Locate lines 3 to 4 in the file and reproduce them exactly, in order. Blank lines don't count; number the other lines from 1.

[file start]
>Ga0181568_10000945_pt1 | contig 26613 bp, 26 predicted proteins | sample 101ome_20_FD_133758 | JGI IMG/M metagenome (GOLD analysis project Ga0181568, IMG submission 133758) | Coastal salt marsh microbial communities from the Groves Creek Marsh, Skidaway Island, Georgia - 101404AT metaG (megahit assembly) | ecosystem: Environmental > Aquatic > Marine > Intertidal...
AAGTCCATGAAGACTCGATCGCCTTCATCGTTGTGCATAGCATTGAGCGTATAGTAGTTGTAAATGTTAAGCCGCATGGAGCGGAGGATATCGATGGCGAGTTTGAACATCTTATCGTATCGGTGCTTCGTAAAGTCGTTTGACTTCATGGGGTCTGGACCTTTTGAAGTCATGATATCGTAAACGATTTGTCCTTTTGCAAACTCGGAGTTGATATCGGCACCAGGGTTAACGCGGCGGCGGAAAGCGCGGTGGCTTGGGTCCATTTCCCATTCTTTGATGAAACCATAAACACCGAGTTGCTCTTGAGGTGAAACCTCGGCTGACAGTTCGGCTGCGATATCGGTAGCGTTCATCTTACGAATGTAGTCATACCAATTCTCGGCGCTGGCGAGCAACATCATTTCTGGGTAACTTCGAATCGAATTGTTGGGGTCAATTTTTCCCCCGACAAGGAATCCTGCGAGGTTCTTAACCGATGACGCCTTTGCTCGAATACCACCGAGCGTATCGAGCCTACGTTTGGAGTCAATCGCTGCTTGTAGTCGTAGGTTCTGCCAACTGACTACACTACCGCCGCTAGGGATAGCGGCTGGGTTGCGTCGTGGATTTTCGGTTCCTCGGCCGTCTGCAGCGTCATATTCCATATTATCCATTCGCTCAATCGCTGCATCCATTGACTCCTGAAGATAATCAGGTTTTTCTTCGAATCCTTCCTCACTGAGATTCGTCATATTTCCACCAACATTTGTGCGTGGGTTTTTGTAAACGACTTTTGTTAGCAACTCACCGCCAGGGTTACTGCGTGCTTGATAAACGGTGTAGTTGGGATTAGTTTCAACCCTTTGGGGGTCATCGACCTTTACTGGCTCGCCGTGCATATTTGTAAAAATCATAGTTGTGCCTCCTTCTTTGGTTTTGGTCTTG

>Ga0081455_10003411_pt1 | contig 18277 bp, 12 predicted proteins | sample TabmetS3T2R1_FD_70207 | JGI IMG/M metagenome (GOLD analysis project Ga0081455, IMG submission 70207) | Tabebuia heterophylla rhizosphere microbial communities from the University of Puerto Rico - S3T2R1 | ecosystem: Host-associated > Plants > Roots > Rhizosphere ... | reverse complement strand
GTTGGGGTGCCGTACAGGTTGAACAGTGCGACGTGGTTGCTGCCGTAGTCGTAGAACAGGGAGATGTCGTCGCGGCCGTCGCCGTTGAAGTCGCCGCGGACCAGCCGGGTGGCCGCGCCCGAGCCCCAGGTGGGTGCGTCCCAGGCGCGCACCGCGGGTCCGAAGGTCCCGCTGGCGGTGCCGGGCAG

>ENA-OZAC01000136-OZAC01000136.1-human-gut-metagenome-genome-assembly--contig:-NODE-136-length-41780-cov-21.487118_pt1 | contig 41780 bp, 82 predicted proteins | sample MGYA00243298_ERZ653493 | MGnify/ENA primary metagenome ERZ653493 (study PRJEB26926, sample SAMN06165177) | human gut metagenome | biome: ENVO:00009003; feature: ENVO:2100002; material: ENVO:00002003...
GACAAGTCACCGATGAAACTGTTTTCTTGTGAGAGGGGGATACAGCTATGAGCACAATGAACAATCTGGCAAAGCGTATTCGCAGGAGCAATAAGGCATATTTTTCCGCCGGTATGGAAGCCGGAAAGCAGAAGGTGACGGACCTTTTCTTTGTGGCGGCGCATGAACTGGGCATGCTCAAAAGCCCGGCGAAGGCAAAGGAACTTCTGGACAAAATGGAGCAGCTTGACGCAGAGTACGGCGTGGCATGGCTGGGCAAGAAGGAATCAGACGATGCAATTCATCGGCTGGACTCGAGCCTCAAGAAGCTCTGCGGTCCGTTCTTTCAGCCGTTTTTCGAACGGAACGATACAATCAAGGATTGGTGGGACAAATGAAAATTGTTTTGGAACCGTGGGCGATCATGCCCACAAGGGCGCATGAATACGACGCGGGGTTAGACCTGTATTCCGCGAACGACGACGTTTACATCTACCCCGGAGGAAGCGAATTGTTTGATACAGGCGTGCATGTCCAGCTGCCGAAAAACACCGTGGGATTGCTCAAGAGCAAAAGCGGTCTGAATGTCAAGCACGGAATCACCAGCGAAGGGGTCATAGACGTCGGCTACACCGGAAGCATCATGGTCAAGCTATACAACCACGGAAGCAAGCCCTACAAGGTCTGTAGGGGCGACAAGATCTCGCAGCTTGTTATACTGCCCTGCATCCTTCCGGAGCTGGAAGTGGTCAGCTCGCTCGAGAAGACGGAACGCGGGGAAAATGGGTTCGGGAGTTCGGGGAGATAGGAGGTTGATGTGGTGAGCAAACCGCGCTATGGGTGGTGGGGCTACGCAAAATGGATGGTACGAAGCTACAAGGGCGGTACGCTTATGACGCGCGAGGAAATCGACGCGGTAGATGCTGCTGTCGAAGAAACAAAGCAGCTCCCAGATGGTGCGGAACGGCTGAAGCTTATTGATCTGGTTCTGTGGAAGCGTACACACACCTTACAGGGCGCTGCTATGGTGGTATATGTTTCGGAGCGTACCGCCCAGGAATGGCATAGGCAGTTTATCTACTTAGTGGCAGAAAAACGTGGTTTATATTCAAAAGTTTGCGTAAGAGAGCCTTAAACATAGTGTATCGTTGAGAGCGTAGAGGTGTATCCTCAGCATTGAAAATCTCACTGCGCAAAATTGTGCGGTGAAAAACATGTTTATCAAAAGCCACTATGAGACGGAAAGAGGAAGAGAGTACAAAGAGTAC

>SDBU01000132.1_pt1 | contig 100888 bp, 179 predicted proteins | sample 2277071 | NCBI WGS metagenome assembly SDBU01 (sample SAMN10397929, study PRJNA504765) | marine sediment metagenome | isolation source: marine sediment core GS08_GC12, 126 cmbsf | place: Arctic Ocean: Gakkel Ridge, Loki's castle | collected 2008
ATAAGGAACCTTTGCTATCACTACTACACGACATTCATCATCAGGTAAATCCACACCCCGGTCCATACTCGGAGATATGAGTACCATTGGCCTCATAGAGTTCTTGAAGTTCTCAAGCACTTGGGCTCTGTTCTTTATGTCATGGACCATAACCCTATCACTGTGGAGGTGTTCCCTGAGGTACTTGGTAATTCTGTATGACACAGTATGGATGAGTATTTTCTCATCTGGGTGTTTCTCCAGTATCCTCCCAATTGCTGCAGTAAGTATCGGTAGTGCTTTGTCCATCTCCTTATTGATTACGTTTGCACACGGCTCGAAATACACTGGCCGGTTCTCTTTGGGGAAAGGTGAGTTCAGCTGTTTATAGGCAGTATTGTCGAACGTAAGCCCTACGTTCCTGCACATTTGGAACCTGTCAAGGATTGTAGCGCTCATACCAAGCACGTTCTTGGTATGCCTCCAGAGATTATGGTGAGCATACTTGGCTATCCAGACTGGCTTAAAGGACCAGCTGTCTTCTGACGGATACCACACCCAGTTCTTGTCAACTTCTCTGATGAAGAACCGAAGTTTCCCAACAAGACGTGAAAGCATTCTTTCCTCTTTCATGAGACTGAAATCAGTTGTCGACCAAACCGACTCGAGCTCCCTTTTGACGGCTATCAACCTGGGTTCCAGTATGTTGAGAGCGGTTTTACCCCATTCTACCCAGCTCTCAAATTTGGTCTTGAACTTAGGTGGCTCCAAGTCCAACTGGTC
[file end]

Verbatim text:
>Ga0081455_10003411_pt1 | contig 18277 bp, 12 predicted proteins | sample TabmetS3T2R1_FD_70207 | JGI IMG/M metagenome (GOLD analysis project Ga0081455, IMG submission 70207) | Tabebuia heterophylla rhizosphere microbial communities from the University of Puerto Rico - S3T2R1 | ecosystem: Host-associated > Plants > Roots > Rhizosphere ... | reverse complement strand
GTTGGGGTGCCGTACAGGTTGAACAGTGCGACGTGGTTGCTGCCGTAGTCGTAGAACAGGGAGATGTCGTCGCGGCCGTCGCCGTTGAAGTCGCCGCGGACCAGCCGGGTGGCCGCGCCCGAGCCCCAGGTGGGTGCGTCCCAGGCGCGCACCGCGGGTCCGAAGGTCCCGCTGGCGGTGCCGGGCAG